Thursday, October 19, 2006

Music notes for September 2006

I have waited a long time to get hold of Bob Curnow's L.A. Big Band playing The Music of Pat Metheny and Lyle Mays (1995). Now and then, KNTU will play a cut from this, but a single song only gets me thirsty for more. Finally it has become available on iTunes.
Just as with the Jason Vieux disc I reviewed recently, this project demonstrates what strong composers Metheny and Mays are. Standout songs from the Metheny Group repetoire, like "The First Circle," "Minuano," and "-It's Just-Talk" avoid what could be stale arrangements in the big band setting. The tunes sound fresh, as if they had been originally composed for this format. I also enjoyed the new setting for songs that originally appeared on Metheny's solo project Second Story: "See the World" and "Always and Forever." Here one can nearly hear that even when Metheny works around a simple melody, there is always an orchestra in this mind ready to sweep the listener into a joy that can only be expressed with the rhythmic nodding of the head. And "In Her Family" loses none of the grace that the original ballad retained, but hits with a powerful calm.

If you are a fan of big band music or a fan of Pat Metheny and Lyle Mays (the musicians or composers), this is a project that you will probably want in your collection.
Those who love Jack DeJohnette the drummer should enjoy this little disc called Pictures (1977). It is a bit different from his work with Keith Jarrett's trio, and perhaps some of the seemingly free jazz or ambient type sections might be offputting, but I think this project is worth a listen. It is also nice to see DeJohnette the keyboardist, one who may not knock your socks off with amazing playing, but his sense of melody will show the discerning listener why he is such a great drummer.
Only two muscians: Dejohnette on drums, piano, and organ; John Abercrombie on electric and acoustic guitars. A fine mix.

The highlight of my musical month has to be the first release of a collaboration between Pat Metheny and Brad Mehldau (Metheny mentioned in his podcast that another disc would come out early next year). I am not surprised by how much I like this disc. What is nice is that there seems to be a real collaboration of performance. Most of the tunes were composed by Metheny, but Mehldau doesn't sound like a substitute for Lyle Mays. Both players' individual voices are clear here without drowning out the other. Most of the tunes are performed by only Metheny and Mehldau; however two songs come with Mehldau's bassist and drummer. (Metheny says the next disc will be more quartet oriented.)Two of the songs were previously recorded: Mehldau's "Unrequited" and Metheny's " Say The Brother's Name." The new versions are fine, neither improving or diminishing the earlier performances. Standout cuts are, "Ring of Life" and "Make Peace." But everything on this disc is good.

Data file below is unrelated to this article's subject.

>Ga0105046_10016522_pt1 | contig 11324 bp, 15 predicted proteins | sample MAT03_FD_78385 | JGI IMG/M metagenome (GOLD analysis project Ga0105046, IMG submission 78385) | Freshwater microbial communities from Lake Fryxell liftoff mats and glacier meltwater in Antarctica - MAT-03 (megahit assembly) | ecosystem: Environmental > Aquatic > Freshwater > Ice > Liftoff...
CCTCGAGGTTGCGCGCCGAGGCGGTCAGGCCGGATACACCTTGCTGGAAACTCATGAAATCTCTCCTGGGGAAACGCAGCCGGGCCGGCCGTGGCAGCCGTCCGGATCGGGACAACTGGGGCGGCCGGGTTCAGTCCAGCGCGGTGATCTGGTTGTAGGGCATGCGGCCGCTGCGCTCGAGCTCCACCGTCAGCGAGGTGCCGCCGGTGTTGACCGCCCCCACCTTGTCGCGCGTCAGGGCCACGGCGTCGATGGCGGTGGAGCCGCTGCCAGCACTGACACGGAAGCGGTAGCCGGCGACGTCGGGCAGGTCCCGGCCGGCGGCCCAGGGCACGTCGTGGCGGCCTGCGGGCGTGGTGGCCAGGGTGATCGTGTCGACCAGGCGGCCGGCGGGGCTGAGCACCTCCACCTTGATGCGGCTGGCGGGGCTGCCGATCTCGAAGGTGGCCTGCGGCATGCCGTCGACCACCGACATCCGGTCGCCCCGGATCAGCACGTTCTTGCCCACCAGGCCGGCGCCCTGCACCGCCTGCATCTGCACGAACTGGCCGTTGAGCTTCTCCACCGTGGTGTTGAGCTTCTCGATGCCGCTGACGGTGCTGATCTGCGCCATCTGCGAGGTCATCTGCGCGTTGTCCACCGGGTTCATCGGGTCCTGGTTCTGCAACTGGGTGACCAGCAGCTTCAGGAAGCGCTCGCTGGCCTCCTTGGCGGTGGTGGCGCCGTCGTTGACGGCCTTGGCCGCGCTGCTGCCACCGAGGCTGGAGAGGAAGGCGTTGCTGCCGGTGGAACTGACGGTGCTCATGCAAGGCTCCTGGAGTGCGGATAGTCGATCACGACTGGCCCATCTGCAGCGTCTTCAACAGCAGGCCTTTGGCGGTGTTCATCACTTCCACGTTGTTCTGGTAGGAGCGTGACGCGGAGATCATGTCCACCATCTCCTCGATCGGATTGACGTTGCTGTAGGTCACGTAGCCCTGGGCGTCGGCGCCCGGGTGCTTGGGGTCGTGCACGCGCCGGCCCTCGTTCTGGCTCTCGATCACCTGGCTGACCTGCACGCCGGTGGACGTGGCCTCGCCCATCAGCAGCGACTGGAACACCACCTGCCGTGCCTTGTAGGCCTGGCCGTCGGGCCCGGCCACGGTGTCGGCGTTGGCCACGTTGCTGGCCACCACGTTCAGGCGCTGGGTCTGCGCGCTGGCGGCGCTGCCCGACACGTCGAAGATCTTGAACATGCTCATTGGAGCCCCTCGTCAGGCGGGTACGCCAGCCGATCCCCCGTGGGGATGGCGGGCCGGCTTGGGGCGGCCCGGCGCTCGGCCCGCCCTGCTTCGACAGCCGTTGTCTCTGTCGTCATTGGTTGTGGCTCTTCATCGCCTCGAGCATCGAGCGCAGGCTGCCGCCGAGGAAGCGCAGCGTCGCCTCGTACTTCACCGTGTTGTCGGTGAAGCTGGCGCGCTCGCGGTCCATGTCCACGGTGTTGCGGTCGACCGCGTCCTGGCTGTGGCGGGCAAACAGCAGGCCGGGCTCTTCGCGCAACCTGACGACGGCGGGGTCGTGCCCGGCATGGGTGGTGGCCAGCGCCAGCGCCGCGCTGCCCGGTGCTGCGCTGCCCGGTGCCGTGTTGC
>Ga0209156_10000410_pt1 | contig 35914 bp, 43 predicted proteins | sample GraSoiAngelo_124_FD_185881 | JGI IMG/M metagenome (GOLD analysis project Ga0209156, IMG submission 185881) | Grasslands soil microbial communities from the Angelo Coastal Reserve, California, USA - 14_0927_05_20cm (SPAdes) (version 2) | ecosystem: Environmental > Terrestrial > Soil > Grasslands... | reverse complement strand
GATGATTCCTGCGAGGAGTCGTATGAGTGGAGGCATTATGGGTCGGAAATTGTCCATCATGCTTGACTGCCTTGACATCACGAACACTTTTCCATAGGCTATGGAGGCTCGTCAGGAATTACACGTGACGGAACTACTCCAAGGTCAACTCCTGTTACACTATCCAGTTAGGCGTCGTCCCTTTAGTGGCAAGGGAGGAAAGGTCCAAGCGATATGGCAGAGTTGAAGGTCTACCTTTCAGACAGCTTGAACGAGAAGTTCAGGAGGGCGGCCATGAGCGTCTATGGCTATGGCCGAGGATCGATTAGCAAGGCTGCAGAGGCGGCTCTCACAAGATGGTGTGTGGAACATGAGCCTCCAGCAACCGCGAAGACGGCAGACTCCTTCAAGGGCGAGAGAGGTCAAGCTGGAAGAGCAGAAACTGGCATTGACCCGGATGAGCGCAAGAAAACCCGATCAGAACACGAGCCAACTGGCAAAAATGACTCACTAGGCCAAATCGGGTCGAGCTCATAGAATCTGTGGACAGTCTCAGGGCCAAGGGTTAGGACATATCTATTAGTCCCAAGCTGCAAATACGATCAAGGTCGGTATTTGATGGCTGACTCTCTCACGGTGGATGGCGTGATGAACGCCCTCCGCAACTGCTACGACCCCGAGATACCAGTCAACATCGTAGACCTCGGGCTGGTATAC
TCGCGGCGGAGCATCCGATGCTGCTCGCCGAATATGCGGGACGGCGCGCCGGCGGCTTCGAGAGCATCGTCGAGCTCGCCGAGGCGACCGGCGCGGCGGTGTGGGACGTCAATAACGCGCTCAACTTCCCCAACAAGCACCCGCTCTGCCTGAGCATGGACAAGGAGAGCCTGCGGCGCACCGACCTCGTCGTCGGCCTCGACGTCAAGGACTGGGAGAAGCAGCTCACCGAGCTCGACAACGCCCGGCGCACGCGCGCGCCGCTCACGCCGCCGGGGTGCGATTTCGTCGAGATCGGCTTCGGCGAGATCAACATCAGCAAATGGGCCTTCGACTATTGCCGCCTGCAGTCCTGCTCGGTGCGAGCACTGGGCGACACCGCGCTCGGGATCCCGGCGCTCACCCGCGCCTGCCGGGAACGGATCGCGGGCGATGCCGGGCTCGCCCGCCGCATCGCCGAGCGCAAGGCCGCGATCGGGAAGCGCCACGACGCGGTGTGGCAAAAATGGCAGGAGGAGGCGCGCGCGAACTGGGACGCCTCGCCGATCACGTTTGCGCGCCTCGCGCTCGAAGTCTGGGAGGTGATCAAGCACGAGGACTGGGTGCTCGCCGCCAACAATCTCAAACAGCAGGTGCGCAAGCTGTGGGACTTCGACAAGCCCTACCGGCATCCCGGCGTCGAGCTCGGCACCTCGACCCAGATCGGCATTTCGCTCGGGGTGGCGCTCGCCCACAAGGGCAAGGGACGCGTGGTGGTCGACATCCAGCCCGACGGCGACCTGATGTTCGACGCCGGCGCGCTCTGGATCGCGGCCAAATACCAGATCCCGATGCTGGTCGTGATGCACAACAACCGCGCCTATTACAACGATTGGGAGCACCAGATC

Miscellaneous: I've come across a few old discs that have peaked my interest and been added to various playlists for my working and reading times. I revisited Metheny's Question and Answer, something that should be in every guitar lover's collection....And speaking guitars, check out the project A Guitar Supreme: Giant Steps in Fusino Guitar. This is a terrific compliation of performances, produced by Jeff Richman, of great players handing tunes either composed by John Coltrane (like "Naima" and the title track) or made famous by Coltrane's performance (such as "Afro Blue" and My Favorite Things"). Great stuff...Just added tracks from Thrush Hour: Music to Make It Through Your Day by Jeff Thrush (former sax ace for Steve Taylor's band) to my quiet time playlist (called "relax" for reference)... Maybe next month I can write more, like about an old Michel Petrucciani cd called Date With Time that I scandalously found for 99 cents, or Larry Carlton's latest, Fire Wire, or maybe a cool project from an interesting group: California Guitar Trio's Rocks The West.

But we shall see...or rather, hear.

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